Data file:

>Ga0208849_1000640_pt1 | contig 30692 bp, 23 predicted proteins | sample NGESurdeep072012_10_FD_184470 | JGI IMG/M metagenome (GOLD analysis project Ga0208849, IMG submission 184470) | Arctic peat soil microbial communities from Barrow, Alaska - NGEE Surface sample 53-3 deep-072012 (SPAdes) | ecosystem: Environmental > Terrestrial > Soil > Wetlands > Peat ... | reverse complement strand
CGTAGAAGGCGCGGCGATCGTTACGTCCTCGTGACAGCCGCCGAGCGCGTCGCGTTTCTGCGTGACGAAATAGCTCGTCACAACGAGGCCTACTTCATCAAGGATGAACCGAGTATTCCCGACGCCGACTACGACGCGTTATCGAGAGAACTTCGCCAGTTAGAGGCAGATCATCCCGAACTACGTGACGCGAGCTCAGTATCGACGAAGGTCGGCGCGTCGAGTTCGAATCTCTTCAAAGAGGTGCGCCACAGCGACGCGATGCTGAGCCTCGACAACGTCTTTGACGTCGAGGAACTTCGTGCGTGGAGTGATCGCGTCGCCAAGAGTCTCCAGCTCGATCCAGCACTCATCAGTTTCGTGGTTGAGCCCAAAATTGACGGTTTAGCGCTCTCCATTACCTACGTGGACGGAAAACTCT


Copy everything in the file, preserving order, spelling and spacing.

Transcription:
>Ga0208849_1000640_pt1 | contig 30692 bp, 23 predicted proteins | sample NGESurdeep072012_10_FD_184470 | JGI IMG/M metagenome (GOLD analysis project Ga0208849, IMG submission 184470) | Arctic peat soil microbial communities from Barrow, Alaska - NGEE Surface sample 53-3 deep-072012 (SPAdes) | ecosystem: Environmental > Terrestrial > Soil > Wetlands > Peat ... | reverse complement strand
CGTAGAAGGCGCGGCGATCGTTACGTCCTCGTGACAGCCGCCGAGCGCGTCGCGTTTCTGCGTGACGAAATAGCTCGTCACAACGAGGCCTACTTCATCAAGGATGAACCGAGTATTCCCGACGCCGACTACGACGCGTTATCGAGAGAACTTCGCCAGTTAGAGGCAGATCATCCCGAACTACGTGACGCGAGCTCAGTATCGACGAAGGTCGGCGCGTCGAGTTCGAATCTCTTCAAAGAGGTGCGCCACAGCGACGCGATGCTGAGCCTCGACAACGTCTTTGACGTCGAGGAACTTCGTGCGTGGAGTGATCGCGTCGCCAAGAGTCTCCAGCTCGATCCAGCACTCATCAGTTTCGTGGTTGAGCCCAAAATTGACGGTTTAGCGCTCTCCATTACCTACGTGGACGGAAAACTCT